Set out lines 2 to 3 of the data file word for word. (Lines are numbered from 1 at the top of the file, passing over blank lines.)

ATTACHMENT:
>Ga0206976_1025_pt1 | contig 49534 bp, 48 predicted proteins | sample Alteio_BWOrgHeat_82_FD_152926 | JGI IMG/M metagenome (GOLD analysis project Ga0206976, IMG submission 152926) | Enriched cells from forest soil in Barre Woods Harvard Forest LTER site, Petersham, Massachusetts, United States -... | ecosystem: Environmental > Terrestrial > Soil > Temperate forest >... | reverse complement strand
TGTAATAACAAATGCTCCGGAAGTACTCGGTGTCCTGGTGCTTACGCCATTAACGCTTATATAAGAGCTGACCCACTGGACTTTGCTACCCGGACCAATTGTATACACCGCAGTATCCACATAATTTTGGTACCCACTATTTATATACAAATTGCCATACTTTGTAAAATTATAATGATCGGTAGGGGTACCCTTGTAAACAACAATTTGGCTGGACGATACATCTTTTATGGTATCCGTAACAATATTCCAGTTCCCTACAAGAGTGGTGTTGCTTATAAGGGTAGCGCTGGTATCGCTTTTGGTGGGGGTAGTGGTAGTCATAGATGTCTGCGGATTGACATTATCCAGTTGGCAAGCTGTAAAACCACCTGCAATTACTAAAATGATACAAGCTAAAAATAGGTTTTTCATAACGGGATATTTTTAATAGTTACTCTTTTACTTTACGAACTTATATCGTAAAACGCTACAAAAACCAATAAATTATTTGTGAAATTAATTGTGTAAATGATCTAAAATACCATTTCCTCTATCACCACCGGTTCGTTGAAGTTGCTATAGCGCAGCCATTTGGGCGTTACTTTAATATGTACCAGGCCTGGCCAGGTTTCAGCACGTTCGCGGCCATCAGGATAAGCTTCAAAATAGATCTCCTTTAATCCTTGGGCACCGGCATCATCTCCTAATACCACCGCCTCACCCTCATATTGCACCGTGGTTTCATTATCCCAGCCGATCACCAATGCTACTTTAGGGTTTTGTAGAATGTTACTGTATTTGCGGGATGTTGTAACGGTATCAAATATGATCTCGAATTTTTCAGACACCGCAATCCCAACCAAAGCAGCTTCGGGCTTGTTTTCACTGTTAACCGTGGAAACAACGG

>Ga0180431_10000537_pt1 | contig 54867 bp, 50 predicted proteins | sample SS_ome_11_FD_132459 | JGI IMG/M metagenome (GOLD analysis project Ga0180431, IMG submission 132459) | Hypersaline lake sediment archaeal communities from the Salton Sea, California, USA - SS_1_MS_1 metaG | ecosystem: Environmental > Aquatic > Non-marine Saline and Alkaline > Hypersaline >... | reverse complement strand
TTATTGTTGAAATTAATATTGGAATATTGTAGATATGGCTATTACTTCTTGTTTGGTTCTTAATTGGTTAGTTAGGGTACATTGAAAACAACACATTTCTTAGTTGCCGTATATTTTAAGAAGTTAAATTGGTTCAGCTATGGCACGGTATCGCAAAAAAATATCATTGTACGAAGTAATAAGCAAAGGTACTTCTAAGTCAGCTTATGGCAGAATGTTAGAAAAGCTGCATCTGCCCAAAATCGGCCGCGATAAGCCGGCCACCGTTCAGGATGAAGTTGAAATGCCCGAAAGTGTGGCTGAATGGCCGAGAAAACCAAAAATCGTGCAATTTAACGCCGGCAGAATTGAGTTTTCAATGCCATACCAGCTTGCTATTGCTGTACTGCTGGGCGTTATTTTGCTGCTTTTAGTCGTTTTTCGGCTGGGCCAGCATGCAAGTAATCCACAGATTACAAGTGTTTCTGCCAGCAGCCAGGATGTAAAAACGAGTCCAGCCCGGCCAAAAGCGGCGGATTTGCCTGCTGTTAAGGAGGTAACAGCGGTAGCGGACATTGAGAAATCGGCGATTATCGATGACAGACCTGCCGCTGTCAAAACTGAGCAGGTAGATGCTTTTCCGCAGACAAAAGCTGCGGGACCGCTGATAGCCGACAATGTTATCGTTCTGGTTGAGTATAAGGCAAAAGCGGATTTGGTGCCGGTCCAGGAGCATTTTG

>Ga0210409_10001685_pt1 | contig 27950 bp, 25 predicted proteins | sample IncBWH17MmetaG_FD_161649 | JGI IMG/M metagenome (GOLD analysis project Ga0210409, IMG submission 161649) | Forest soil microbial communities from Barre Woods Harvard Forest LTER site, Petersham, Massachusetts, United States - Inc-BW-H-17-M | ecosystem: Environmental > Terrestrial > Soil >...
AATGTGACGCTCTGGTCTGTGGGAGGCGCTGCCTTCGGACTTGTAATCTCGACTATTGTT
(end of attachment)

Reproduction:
TGTAATAACAAATGCTCCGGAAGTACTCGGTGTCCTGGTGCTTACGCCATTAACGCTTATATAAGAGCTGACCCACTGGACTTTGCTACCCGGACCAATTGTATACACCGCAGTATCCACATAATTTTGGTACCCACTATTTATATACAAATTGCCATACTTTGTAAAATTATAATGATCGGTAGGGGTACCCTTGTAAACAACAATTTGGCTGGACGATACATCTTTTATGGTATCCGTAACAATATTCCAGTTCCCTACAAGAGTGGTGTTGCTTATAAGGGTAGCGCTGGTATCGCTTTTGGTGGGGGTAGTGGTAGTCATAGATGTCTGCGGATTGACATTATCCAGTTGGCAAGCTGTAAAACCACCTGCAATTACTAAAATGATACAAGCTAAAAATAGGTTTTTCATAACGGGATATTTTTAATAGTTACTCTTTTACTTTACGAACTTATATCGTAAAACGCTACAAAAACCAATAAATTATTTGTGAAATTAATTGTGTAAATGATCTAAAATACCATTTCCTCTATCACCACCGGTTCGTTGAAGTTGCTATAGCGCAGCCATTTGGGCGTTACTTTAATATGTACCAGGCCTGGCCAGGTTTCAGCACGTTCGCGGCCATCAGGATAAGCTTCAAAATAGATCTCCTTTAATCCTTGGGCACCGGCATCATCTCCTAATACCACCGCCTCACCCTCATATTGCACCGTGGTTTCATTATCCCAGCCGATCACCAATGCTACTTTAGGGTTTTGTAGAATGTTACTGTATTTGCGGGATGTTGTAACGGTATCAAATATGATCTCGAATTTTTCAGACACCGCAATCCCAACCAAAGCAGCTTCGGGCTTGTTTTCACTGTTAACCGTGGAAACAACGG

>Ga0180431_10000537_pt1 | contig 54867 bp, 50 predicted proteins | sample SS_ome_11_FD_132459 | JGI IMG/M metagenome (GOLD analysis project Ga0180431, IMG submission 132459) | Hypersaline lake sediment archaeal communities from the Salton Sea, California, USA - SS_1_MS_1 metaG | ecosystem: Environmental > Aquatic > Non-marine Saline and Alkaline > Hypersaline >... | reverse complement strand